But the iPhone 8 is expected to eliminate the lowest storage option, and the 128 GB model that is currently the mid-tier edition will now represent the base phone. In the three current versions of the iPhone 7, the price jump from each model to the next is currently another $100 each time you go up a tier. Even if that pricing structure for space simply holds in the iPhone 8, the elimination of the 32 GB model—which Apple already got rid of entirely in the Jet Black version of the iPhone 7—represents a major jump in price for the standard edition compared to the phones many of their customers are using.
This jump in price will be a little more palatable for iPhone users, since the elimination of low-capacity options should help curb the need for users to constantly clear out storage space on their phones. A 2014 survey found 91 percent of iPhone users in the U.K. had the smallest capacity device, so while storage is a big piece of the jump in price, at least you'll have plenty of space on your new iPhone if you get the cheapest version.
One thing to note, because consumers often get the two things confused—storage is a separate entity from memory, which is also being tweaked in the iPhone 8. Apple is expected to upgrade to better, faster memory in the next edition of their phones, and that's expected to cost somewhere between $16 and $29. Part of this is a problem that extends beyond Apple, however—costs for mobile DRAM chips have risen, and in many cases this has prevented manufacturers from upgrading RAM (and subsequently, speed) in their phones.
Possible dual cameras for selfies
Front-facing cameras have been a point of emphasis for phone companies the last few years, as the selfie has become a phenomenon so big even your grandmother has probably taken one or two. From the looks of things, this could mean adding an additional camera to the front of your phone, with leaked images of the phone showing off what looks like a second camera on the front of the phone:
Apple already implemented this feature in the primary camera for the iPhone 7 Plus in order to improve picture quality for consumers, particularly when zooming. Although you probably don't need to zoom more when you're taking a selfie, the new iPhones look like they're going to factor your Snapchat game into the new design. And as always, progress and pulling off a fire pose comes at a cost.
Why you shouldn't panic
Though all of this sounds gloomy from a consumer perspective—I certainly don't want to pay an extra $100-200 whenever I have to upgrade—the silver lining is the jump in price coming attached to a boatload of upgraded features for the phone. You would definitely sign up if someone told you your current phone was going to add wireless charging, better and bigger displays, faster memory, and more storage.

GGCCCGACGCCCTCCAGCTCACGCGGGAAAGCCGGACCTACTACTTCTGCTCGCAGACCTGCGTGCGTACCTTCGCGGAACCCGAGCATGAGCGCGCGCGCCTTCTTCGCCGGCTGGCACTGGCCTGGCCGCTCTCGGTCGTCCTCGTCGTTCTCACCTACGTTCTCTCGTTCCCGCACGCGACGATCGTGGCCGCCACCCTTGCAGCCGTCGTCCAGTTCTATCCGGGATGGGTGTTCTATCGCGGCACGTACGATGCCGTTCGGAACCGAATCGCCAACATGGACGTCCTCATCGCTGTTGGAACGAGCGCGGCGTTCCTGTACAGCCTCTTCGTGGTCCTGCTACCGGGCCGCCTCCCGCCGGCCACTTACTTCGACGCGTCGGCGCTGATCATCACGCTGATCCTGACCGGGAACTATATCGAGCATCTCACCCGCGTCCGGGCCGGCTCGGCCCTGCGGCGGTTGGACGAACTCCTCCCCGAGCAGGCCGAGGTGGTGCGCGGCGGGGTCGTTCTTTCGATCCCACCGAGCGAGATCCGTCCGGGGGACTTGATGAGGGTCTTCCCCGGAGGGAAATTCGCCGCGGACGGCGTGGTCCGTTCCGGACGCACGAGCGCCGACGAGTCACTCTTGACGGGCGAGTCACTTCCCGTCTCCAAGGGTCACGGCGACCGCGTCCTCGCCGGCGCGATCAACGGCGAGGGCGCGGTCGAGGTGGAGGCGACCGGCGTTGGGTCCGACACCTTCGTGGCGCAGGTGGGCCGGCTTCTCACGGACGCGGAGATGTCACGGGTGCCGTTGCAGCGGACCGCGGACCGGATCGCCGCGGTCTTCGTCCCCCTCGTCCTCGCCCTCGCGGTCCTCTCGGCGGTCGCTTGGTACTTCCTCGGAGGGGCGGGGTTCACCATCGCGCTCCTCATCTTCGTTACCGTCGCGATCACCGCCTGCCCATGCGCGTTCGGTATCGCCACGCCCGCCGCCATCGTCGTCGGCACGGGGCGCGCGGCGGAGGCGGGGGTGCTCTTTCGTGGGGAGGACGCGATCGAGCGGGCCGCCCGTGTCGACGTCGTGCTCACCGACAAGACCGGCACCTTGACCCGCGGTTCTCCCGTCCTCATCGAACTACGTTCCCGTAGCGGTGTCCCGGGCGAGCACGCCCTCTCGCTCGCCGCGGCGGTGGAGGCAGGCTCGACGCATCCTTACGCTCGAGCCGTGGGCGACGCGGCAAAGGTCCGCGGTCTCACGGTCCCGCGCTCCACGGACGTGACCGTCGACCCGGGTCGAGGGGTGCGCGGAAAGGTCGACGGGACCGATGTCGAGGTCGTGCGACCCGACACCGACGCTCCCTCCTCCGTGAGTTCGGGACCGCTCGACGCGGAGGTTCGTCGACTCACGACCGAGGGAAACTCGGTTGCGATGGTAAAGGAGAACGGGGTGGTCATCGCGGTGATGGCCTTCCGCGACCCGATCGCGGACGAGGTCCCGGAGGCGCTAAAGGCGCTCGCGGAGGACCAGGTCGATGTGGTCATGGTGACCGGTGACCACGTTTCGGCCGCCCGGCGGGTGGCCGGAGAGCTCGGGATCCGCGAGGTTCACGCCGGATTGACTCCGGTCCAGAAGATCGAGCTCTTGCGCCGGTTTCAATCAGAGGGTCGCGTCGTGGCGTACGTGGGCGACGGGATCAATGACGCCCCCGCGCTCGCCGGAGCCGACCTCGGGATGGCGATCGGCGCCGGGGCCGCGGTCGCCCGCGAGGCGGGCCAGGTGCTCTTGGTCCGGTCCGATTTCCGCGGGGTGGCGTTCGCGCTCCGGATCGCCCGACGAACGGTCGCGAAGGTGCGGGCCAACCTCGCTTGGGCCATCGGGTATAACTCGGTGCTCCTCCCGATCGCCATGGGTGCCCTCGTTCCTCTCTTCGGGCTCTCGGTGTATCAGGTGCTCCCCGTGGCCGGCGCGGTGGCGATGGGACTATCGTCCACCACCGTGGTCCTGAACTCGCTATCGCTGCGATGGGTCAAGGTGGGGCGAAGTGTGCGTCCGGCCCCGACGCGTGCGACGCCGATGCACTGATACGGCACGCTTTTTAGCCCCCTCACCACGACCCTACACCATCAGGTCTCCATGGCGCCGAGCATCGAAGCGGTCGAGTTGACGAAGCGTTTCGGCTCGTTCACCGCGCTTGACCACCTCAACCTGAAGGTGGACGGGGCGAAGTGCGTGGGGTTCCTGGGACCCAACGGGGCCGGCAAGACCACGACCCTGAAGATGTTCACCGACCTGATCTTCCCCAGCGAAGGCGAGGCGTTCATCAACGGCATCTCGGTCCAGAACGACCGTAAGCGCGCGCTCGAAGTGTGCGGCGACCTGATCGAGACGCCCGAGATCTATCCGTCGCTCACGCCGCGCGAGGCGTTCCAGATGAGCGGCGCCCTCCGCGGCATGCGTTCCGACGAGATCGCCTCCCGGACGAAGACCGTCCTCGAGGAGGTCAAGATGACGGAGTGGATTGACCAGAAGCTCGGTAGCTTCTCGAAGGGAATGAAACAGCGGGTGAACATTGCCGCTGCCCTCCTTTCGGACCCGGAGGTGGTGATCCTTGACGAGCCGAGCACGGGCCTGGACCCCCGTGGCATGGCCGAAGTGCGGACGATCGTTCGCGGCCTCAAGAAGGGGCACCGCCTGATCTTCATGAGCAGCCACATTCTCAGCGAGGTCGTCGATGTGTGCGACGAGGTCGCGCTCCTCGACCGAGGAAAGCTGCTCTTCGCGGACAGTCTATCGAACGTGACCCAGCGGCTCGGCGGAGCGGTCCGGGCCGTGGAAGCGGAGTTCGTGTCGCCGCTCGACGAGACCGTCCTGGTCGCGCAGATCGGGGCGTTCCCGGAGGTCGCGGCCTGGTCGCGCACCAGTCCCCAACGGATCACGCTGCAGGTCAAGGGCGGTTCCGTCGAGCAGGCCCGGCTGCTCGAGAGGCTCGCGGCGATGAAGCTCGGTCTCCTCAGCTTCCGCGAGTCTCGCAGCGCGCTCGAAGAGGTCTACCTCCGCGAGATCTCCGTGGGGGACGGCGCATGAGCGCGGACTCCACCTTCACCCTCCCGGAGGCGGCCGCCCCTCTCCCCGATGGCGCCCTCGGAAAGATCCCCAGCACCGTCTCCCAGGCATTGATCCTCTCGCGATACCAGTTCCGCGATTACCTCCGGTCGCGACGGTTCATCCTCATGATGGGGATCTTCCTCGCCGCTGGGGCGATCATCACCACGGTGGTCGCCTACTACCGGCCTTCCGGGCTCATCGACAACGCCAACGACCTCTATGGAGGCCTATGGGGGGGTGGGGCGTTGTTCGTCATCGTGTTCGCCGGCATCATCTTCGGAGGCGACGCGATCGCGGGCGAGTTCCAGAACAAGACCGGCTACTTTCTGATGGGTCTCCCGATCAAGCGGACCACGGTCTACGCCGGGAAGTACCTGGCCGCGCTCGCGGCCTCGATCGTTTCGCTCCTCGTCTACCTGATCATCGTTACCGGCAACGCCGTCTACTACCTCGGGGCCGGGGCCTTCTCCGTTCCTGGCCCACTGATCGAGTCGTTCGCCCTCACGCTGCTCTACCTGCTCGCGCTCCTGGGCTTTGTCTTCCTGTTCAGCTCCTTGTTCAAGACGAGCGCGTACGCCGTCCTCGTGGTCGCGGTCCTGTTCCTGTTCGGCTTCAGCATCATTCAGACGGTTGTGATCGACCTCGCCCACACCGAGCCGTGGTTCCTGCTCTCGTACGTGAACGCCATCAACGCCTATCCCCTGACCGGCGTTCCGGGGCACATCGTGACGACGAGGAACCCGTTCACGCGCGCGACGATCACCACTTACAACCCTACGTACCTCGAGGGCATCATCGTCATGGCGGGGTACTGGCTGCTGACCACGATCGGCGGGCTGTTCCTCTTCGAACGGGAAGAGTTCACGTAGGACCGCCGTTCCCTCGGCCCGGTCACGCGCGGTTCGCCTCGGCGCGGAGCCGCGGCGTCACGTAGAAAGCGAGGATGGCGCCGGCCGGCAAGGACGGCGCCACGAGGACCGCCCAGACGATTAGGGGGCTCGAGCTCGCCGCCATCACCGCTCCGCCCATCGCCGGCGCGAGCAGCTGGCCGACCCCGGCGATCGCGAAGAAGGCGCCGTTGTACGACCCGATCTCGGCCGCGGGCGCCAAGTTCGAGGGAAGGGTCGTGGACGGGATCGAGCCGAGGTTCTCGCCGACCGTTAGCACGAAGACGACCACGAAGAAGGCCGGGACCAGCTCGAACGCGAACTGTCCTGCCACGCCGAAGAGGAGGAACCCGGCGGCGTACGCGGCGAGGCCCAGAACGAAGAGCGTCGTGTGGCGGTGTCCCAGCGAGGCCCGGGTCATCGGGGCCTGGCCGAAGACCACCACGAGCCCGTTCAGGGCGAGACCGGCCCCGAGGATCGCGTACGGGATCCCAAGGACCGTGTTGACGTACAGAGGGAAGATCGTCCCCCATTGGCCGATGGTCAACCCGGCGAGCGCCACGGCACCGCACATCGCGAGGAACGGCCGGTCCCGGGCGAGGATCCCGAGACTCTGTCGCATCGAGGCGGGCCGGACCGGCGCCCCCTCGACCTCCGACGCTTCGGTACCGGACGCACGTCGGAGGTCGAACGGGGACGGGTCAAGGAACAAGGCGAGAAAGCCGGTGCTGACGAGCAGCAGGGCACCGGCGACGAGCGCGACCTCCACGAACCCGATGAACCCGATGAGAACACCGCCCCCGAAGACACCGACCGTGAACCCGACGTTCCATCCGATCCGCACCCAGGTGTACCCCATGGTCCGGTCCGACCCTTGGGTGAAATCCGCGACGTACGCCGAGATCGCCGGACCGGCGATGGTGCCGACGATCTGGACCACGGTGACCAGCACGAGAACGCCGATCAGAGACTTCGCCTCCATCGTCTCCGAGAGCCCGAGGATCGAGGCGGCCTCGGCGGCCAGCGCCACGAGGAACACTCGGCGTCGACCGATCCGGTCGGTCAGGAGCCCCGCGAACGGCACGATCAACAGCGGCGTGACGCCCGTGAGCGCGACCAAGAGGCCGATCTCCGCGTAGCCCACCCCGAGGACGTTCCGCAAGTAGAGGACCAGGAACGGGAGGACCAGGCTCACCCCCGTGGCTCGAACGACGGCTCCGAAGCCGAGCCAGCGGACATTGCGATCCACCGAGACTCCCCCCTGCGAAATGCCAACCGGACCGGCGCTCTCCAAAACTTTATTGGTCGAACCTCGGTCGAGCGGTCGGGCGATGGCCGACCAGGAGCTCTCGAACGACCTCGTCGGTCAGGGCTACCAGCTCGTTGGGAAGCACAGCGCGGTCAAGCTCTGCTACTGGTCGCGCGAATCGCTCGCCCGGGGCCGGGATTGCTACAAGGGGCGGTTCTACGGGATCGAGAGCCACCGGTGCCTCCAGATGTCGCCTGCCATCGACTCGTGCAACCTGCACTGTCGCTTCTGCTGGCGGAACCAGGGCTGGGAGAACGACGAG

Smart phones have become a massive part of how the average person interacts with the world around them, replacing other devices as they've added features over time. It used to be that you could simply call in a reservation to a restaurant on your phone. Now you can use your iPhone to match with someone on a dating app, set a reservation for dinner, read hundreds of reviews on the place, call a car to take you there, and then find an after-dinner spot in the area if the date goes well, all without having to speak a word out loud.
Apple knows how beholden you are to your phone, and they're all-in on the expensive design for the next iPhone as a result. "Apple usually explores multiple designs in parallel," said an analyst for Goldman Sachs. "However, with only four months left until launch, we believe Apple has now locked down the design."
But if you don't want to pony up for the latest and greatest iPhone when it drops, you always have the option to grab one of the older models once the iPhone 8 hits stores. You'll still be close to the cutting edge if you decide to buy an iPhone one or two generations behind the current model, and no one will fault you for refusing to pay a small fortune for a new cell phone as soon as it hits the market.
What once was an experimental product is now an annual fixture, which helps bring prices down quicker than you might think. You may not feel as cool if you don't get the iPhone 8 on release day, but the only thing as inevitable as the next iPhone is the next iPhone's eventual price drop.